See founder’s letter: here
  • How Open-source are you? - Jan 4 2024
    We’re going into this whole-hearted: we are opening our patent library, our designs, our code, and our clinical data.
  • Are you going to switch back if it’s convenient like OpenAI? - Jan 4 2024
    No. We believe our corporate structure makes that impossible. Our past, present, and future software is now AGPL licensed. Our hardware and other data are open via Creative Commons 4.0 Share-alike. All our patents are available via our Patent Pledge. These are enduring rights.
  • How is Openwater going Open Source similar to the bigtech companies in AI going open source? I hear it’s really bad and better to stay closed source. - Jan 4 2024
    AI giants are creating confusion about open source. For some of them, having their models partially open is a gambit to help secure widespread support of their very expensive projects. That’s not at all what we’re trying to do. In contrast we are working in healthcare where therapeutic development often takes 20 years and $2.6B to develop a new drug and the cost per person can be a few million dollars for treatment. Access to good healthcare remains only for the very rich. We can change that by creating a pan-disease therapeutic technology suite open to and available for all.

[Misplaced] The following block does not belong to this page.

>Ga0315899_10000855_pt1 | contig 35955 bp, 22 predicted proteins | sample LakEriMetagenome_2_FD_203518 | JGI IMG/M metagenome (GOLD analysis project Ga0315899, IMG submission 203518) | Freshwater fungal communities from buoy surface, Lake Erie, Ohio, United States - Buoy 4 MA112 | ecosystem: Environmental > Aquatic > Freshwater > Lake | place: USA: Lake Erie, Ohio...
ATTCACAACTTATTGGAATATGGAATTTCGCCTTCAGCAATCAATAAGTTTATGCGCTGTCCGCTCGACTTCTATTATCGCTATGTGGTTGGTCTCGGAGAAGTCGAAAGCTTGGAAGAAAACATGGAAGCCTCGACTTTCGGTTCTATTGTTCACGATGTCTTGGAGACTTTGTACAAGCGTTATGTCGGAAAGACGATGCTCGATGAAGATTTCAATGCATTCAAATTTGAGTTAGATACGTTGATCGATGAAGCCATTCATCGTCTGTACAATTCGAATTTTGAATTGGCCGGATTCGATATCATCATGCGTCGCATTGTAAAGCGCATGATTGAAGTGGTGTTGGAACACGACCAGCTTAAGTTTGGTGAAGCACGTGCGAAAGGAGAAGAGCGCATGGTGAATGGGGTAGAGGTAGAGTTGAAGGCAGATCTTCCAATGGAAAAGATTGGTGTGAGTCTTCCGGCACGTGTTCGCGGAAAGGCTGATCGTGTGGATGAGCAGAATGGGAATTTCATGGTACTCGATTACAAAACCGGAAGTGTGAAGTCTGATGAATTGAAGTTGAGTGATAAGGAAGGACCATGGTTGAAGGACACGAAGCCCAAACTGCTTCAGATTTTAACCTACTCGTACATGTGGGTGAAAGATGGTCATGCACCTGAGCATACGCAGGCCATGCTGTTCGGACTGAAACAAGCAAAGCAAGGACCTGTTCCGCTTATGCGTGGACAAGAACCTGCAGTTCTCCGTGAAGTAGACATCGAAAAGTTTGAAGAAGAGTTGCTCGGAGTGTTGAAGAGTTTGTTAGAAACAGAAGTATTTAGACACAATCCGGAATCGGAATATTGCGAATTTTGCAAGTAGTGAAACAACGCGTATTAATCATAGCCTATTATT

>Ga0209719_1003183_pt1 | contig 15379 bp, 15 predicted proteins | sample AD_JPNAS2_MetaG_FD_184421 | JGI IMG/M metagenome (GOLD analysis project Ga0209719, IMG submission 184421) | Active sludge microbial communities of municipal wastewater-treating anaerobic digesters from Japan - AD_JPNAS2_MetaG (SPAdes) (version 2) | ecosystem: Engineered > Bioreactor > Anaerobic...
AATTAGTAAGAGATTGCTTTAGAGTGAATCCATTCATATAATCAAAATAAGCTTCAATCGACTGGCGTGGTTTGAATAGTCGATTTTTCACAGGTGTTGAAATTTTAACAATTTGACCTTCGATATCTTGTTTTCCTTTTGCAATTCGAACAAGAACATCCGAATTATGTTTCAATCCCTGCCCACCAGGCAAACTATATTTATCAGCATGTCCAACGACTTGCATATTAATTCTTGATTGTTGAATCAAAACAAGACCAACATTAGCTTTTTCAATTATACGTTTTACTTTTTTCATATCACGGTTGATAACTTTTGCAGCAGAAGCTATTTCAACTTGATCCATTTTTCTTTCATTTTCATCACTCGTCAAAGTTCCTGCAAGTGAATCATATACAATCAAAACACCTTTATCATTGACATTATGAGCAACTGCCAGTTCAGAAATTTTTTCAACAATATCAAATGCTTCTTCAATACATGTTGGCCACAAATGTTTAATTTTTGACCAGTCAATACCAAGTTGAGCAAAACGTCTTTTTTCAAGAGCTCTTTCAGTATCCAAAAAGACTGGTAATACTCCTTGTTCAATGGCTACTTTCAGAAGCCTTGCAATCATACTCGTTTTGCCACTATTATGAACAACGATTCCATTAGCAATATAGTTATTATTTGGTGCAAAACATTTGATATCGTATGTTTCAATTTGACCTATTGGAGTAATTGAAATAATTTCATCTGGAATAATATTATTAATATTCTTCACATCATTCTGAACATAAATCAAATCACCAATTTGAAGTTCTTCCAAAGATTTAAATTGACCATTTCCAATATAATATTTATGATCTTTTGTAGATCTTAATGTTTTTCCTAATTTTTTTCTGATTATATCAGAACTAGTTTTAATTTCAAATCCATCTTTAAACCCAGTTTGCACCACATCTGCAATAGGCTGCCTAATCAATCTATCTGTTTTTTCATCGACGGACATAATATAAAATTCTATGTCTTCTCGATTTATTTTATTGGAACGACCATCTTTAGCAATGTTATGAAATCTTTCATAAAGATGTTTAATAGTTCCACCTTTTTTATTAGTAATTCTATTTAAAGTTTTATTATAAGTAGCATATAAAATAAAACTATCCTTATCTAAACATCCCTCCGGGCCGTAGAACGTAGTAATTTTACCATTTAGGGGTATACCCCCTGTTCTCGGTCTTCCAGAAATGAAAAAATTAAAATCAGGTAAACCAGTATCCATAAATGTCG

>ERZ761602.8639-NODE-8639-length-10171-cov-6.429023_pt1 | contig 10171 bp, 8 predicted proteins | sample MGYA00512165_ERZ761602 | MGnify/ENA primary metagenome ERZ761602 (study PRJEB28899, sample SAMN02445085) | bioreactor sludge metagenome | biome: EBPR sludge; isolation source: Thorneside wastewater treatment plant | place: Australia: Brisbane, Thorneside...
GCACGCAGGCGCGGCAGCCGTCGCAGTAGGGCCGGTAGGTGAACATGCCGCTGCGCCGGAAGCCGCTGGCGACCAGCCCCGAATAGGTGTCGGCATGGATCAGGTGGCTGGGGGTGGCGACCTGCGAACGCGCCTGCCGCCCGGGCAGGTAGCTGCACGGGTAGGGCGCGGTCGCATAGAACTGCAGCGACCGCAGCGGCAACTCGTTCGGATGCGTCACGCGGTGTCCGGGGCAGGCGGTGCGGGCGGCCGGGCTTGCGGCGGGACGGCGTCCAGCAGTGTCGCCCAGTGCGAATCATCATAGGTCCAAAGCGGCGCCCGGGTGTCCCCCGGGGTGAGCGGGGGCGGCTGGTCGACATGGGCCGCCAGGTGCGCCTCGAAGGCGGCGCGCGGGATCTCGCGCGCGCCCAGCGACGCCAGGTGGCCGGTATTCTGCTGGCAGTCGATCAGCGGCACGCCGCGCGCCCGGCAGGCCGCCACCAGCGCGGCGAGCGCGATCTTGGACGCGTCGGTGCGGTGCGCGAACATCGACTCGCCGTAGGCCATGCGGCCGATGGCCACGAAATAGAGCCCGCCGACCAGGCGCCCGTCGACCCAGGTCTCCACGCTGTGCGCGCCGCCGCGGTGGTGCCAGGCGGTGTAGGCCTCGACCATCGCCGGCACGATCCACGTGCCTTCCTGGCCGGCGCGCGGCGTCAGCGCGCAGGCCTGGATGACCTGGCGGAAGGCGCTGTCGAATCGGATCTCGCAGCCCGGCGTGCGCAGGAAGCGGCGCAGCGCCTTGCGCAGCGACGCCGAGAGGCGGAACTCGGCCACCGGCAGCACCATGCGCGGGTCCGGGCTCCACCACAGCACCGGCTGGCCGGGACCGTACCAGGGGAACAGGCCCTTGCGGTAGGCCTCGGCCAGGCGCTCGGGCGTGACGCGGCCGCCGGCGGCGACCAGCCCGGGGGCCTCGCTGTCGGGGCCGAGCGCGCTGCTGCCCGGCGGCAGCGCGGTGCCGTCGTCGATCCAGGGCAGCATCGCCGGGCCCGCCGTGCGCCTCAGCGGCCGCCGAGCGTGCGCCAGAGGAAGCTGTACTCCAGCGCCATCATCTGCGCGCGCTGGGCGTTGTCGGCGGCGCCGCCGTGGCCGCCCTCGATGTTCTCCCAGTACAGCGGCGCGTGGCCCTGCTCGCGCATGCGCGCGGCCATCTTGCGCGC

• How come you're not releasing all your clinical data and when will you? - Jan 4 2024
    We are releasing all the data that we can that isn’t protected by privacy constraints like HIPAA or existing agreements with the hospitals and clinics with whom we have been working. We will do everything we can to release more data as soon as we can. We have already released quite a bit here: www.openwater.health/clinical and wiki.openwater.health and github.com/OpenwaterHealth
  • How come you can release your FDA filings and their responses? - Jan 4 2024
    Because we can. It’s a shame that it is almost unheard of to do so. We are trying to do the right thing. Seeing FDA responses helps everyone get better at addressing concerns they raise and responses from the companies that raise concerns about the FDA. This will also be true for other regulatory bodies.
  • Why do I have to be a research organization to order one of your Early Access Systems? - Jan 4 2024
    We are not FDA- or regulatory-approved yet in any country. We use infrared light and ultrasound at known safe levels for the last 100 years on billions of humans. This can be used by a research organization for clinical trials or other research.